I am originally from Poland, but am living in the UK for a long while now.

One of the first "thing" that struck me after my arrival, is that some of the people are referring to themselves in plural when asking for something, e.g. "Give us a hug", or "Pass us that screwdriver, please", even though it is just one person, with no-one else around.

I keep hearing that from people that are born and raised in the UK, and it still sounds plainly wrong to me, so my question is: is it even grammatically correct? Is that just a quirk of the region I'm currently living in (Midlands), or there is a rule somewhere allowing such construction?

  • This is colloquial (slang). It is not gramatically correct, but very common in the UK so its fine to use conversationally
    – Bassie
    Oct 26, 2017 at 17:09
  • It sounds like the "royal we" to me, but I'm not British. I'll take their word for it. It's not common in American English except every so often the "royal we" is heard and it's somewhat condescending. On an episode of a TV show I've seen, a doctor asks the patient, "How are we feeling?" and the patient responds, "We? Are we sharing this body? I'm dying here!" In American English, the word "you" when the person means "one" is widespread, but I think that's widespread all over and not just in the US.
    – Nick
    Oct 28, 2017 at 2:54

2 Answers 2


It should be noted that we, our, ourselves aren't generally used with singular meaning. The use of we as a singular is called the "Royal we" because it is sometimes associated with the Queen.

By contrast, however, the use of us as a singular is widespread in colloquial British English, and isn't considered pretentious (if anything, the opposite).

The usage is common enough to be noted in the dictionaries. Cambridge calls it "not standard", while Oxford judges it more kindly as simply "informal".

From Cambridge Advanced Learners' Dictionary:

us pronoun (ME)

UK not standard (especially used in spoken English) me:

Give us a light, mate.

Give us it here and I'll see if I can mend it.

From Oxford Living Dictionaries:

us .... 2 informal first person plural Me.

‘give us a kiss’

The form is noted in the full Oxford English Dictionary as follows:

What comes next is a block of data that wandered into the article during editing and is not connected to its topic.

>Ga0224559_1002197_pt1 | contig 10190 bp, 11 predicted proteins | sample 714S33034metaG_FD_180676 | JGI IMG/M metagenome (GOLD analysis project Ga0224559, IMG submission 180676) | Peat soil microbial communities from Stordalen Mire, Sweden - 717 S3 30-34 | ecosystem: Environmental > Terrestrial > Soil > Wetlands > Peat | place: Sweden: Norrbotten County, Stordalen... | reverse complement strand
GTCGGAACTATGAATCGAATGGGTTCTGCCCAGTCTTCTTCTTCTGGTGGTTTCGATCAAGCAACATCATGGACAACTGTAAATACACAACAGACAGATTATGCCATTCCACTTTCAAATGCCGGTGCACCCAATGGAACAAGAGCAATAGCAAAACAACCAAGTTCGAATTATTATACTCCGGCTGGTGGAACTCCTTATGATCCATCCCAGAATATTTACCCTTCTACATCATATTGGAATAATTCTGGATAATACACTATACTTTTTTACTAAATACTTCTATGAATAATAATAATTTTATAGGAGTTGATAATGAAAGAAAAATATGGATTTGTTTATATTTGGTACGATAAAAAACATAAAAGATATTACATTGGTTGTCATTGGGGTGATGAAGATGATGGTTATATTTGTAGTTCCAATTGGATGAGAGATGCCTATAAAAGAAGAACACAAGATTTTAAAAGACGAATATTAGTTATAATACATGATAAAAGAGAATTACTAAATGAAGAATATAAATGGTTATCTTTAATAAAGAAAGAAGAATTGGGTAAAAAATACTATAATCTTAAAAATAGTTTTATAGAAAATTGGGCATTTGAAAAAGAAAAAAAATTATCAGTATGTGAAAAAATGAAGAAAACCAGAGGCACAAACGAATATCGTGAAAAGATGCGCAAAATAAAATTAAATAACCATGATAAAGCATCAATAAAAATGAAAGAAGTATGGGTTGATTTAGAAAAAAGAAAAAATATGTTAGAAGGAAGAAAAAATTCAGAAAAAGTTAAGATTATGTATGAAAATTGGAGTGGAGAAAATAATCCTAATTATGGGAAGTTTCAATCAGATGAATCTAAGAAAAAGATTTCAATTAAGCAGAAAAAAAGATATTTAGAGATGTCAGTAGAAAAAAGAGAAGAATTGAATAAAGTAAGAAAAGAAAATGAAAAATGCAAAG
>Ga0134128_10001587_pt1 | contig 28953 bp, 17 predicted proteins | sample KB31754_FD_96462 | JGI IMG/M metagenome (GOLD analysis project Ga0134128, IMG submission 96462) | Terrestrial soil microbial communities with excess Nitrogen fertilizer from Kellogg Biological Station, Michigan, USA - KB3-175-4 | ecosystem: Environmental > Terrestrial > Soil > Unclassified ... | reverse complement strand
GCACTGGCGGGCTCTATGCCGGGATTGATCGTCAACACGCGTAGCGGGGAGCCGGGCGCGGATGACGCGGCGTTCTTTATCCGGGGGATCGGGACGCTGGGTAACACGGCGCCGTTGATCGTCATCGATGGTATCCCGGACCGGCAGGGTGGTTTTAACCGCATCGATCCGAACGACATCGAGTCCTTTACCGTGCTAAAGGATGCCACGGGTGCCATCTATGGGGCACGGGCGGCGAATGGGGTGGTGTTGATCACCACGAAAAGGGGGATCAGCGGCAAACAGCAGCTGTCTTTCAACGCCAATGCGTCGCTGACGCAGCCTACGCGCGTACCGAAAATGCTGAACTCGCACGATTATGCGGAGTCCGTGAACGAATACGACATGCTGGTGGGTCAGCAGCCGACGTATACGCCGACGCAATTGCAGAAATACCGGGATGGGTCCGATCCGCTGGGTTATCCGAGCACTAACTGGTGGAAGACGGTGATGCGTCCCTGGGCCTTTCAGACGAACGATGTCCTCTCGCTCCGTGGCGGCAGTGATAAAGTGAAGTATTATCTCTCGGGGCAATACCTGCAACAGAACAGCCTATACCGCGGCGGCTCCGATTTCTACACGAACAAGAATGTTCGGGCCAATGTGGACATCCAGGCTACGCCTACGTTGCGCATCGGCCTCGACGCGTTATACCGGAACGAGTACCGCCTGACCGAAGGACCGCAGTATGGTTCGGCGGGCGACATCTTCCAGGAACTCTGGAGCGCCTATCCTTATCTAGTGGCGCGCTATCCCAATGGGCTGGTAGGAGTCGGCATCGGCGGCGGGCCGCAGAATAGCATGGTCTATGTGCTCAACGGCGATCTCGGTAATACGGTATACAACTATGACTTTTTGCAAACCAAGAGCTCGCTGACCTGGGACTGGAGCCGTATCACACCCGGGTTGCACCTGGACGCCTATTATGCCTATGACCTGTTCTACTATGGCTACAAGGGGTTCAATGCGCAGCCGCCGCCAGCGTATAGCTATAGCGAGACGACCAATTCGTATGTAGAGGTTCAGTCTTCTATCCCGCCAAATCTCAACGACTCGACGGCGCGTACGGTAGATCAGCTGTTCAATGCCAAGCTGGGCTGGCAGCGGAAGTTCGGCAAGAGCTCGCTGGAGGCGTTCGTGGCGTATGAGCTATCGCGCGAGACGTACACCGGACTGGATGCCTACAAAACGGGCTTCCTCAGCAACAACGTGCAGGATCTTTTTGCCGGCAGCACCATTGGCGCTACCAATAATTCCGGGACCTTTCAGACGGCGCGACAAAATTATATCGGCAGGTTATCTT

Eng. regional, Sc., Irish English, and colloq. Chiefly in unemphatic use (frequently with 'give'): me; to me.

Not including a quote from a dialect dictionary, and not including the much older Royal use, the OED's first citation for this usage of "us" is from 1857, when it appeared in the famous novel Tom Brown's School Days:

T. Hughes Tom Brown's School Days i. iv. 92: Tell us something more about the pea-shooting.

"Us" for "me" is also noted as a "commonly" encountered "nonstandard use" by Randolph Quirk et al., A Comprehensive Grammar of the English Language (Longman, 1985).

(In my view, singular "us" is significantly less strongly stigmatised than certain other nonstandard usages, such as "ain't" or the double negative. Nevertheless, I would certainly avoid using singular "us" at a job interview or on any formal occasions or at any time when you're trying to impress someone.)

On the other hand, the use of "let's" in phrases like "let's have a look" (= "let me have a look") is even more widespread, and is not considered nonstandard (because although "let's" stands for "let us", it can be taken as a polite way to make the addressee feel included - and also because "let's" has been partially grammaticalised, so not all speakers equate it with "let us").

  • Thanks for the great answer! And you're right, I haven't even noticed the "let's" being misused like that...
    – senemedar
    Oct 27, 2017 at 21:45

I don't know if it's "gramatically incorrect" as much as just logically incorrect.

I'm no expert of British English, but I found a couple of discussions where people say it's a "Northern thing." For example:


I think Americans are generally aware of this type of speech, but people might think you were either strange or pompous (or both) if you used it here!

  • In BrE, using "we" or "our" instead of "I" or "my" would be considered pompous. But using "us" instead of "me" is colloquial and decidedly non-pompous.
    – rjpond
    Oct 26, 2017 at 18:29
  • 2
    I would not see "give us a hug" as pompous. I would mark it as decidedly British though (maybe incorrectly, I don't think I've heard it outside of movies and TV.)
    – ColleenV
    Oct 26, 2017 at 18:46
  • Interesting! I wonder if it's rooted in the way grandparents talk to their children or something like that. "Give Daddy a kiss," even if he's not your real father.
    – Ringo
    Oct 26, 2017 at 21:26

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